Hold On to 16 as Long as You Can? No Thank You!

The first part of the headline above is a line from the classic John Mellencamp song, “Jack and Diane“.

The next lines are:

Changes come around real soon
Make us women and men

The song came on the car radio the other day, and as I pondered the words, I thought to myself that 16 is probably one of the ages I would least like to hold on to.

It was the middle of high school, certainly my least favorite span of four years.

I certainly wasn’t the type to “run off behind a shady tree”. More like the type to stay in my bedroom and do math puzzles.

Fortunately, college was the exact opposite (except there was still no running off behind a shady tree, actually there never has been…). I loved my four years of college, and was able to wean myself away from doing math puzzles, thanks to good friends and cheap beer.

All of this also got me thinking about a story I recently read in the New York Times about how hard it is for people to make new friends once you hit the age of 30.

Here’s a few excerpts from the article:

In your 30s and 40s, plenty of new people enter your life, through work, children’s play dates and, of course, Facebook. But actual close friends — the kind you make in college, the kind you call in a crisis — those are in shorter supply.

As people approach midlife, the days of youthful exploration, when life felt like one big blind date, are fading. Schedules compress, priorities change and people often become pickier in what they want in their friends.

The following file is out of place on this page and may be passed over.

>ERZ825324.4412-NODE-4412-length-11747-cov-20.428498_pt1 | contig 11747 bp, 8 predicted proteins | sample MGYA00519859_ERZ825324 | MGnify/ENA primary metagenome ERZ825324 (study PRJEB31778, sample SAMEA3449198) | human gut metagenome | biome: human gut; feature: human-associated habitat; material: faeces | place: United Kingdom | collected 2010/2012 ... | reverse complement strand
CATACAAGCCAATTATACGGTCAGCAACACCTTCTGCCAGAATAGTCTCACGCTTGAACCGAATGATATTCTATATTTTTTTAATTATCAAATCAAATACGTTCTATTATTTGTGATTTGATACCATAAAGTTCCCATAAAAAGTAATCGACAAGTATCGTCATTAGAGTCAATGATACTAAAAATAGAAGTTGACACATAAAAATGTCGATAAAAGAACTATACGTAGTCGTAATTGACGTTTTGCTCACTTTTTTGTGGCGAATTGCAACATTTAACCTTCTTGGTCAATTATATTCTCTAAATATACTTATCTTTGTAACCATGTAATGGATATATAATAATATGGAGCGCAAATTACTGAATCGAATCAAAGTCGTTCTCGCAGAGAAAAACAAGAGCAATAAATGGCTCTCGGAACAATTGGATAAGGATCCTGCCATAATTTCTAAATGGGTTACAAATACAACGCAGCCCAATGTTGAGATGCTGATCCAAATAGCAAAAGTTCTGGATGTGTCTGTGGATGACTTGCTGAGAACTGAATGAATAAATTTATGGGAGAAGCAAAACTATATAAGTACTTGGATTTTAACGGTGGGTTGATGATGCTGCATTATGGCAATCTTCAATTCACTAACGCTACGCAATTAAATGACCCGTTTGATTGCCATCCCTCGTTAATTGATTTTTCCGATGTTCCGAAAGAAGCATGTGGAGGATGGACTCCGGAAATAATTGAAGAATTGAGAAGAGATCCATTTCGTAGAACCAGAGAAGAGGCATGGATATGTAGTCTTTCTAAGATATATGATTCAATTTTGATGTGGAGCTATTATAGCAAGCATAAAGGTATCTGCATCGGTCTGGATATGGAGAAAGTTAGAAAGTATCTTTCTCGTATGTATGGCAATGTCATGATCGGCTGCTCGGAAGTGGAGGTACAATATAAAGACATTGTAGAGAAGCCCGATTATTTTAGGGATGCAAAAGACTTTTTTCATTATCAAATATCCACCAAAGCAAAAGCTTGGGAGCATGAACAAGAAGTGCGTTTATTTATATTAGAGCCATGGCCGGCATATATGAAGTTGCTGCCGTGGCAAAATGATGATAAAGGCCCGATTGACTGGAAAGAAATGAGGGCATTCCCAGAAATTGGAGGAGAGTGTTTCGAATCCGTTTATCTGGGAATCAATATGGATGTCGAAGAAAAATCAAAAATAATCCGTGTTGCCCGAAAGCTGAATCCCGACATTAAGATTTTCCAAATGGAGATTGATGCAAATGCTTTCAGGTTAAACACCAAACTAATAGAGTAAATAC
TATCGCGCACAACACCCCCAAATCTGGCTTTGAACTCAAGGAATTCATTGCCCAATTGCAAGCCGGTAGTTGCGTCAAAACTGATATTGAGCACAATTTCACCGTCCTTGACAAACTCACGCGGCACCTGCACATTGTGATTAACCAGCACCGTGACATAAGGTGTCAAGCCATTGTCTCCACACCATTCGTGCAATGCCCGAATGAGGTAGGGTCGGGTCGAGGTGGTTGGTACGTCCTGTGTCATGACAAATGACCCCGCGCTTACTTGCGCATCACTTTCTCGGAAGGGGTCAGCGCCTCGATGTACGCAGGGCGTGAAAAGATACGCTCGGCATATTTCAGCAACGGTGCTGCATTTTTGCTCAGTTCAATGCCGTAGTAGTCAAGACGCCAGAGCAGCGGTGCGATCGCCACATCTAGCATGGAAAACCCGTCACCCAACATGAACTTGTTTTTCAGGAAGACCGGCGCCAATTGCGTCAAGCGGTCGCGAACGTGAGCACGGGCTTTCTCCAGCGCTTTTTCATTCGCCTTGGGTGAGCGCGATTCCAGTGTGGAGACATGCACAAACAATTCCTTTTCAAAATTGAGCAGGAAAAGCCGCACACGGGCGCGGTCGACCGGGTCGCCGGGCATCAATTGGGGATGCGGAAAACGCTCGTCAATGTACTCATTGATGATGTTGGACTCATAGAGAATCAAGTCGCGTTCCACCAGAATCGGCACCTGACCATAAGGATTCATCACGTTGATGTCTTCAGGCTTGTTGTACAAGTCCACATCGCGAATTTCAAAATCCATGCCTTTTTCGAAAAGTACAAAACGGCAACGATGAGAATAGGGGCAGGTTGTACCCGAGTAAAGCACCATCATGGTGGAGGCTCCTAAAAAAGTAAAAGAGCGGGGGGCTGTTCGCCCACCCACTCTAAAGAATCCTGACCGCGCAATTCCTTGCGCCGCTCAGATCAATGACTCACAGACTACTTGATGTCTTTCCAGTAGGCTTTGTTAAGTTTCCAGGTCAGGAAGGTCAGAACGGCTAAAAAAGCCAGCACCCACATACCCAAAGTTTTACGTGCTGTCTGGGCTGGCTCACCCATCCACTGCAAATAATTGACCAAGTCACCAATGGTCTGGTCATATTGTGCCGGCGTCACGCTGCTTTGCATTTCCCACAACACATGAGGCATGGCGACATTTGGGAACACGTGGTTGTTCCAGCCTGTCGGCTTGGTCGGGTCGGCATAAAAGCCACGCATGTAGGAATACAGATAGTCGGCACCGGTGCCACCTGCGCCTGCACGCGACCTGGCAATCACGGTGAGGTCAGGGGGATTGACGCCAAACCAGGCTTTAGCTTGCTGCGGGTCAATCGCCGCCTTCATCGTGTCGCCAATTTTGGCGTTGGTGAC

No matter how many friends you make, a sense of fatalism can creep in: the period for making B.F.F.’s, the way you did in your teens or early 20s, is pretty much over. It’s time to resign yourself to situational friends: K.O.F.’s (kind of friends) — for now.

In studies of peer groups, Laura L. Carstensen, a psychology professor who is the director of the Stanford Center on Longevity in California, observed that people tended to interact with fewer people as they moved toward midlife, but that they grew closer to the friends they already had.

As external conditions change, it becomes tougher to meet the three conditions that sociologists since the 1950s have considered crucial to making close friends: proximity; repeated, unplanned interactions; and a setting that encourages people to let their guard down and confide in each other, said Rebecca G. Adams, a professor of sociology and gerontology at the University of North Carolina at Greensboro. This is why so many people meet their lifelong friends in college, she added.

After 30, people often experience internal shifts in how they approach friendship. Self-discovery gives way to self-knowledge, so you become pickier about whom you surround yourself with.

Much of that seems true, at least based on my own experience. While there is no one from high school that I would call an “actual close friend”, there are many from college who fall into that category (one of whom is my best friend, and wife).

I am grateful for those friendships, many of which are now more than 40 years in duration.

So forget about holding on to 16 as long as I can, but I would have gladly held on to 20 for a few more years.

And fortunately, even though life did go on once I got past those magical years, the thrill of living isn’t gone…

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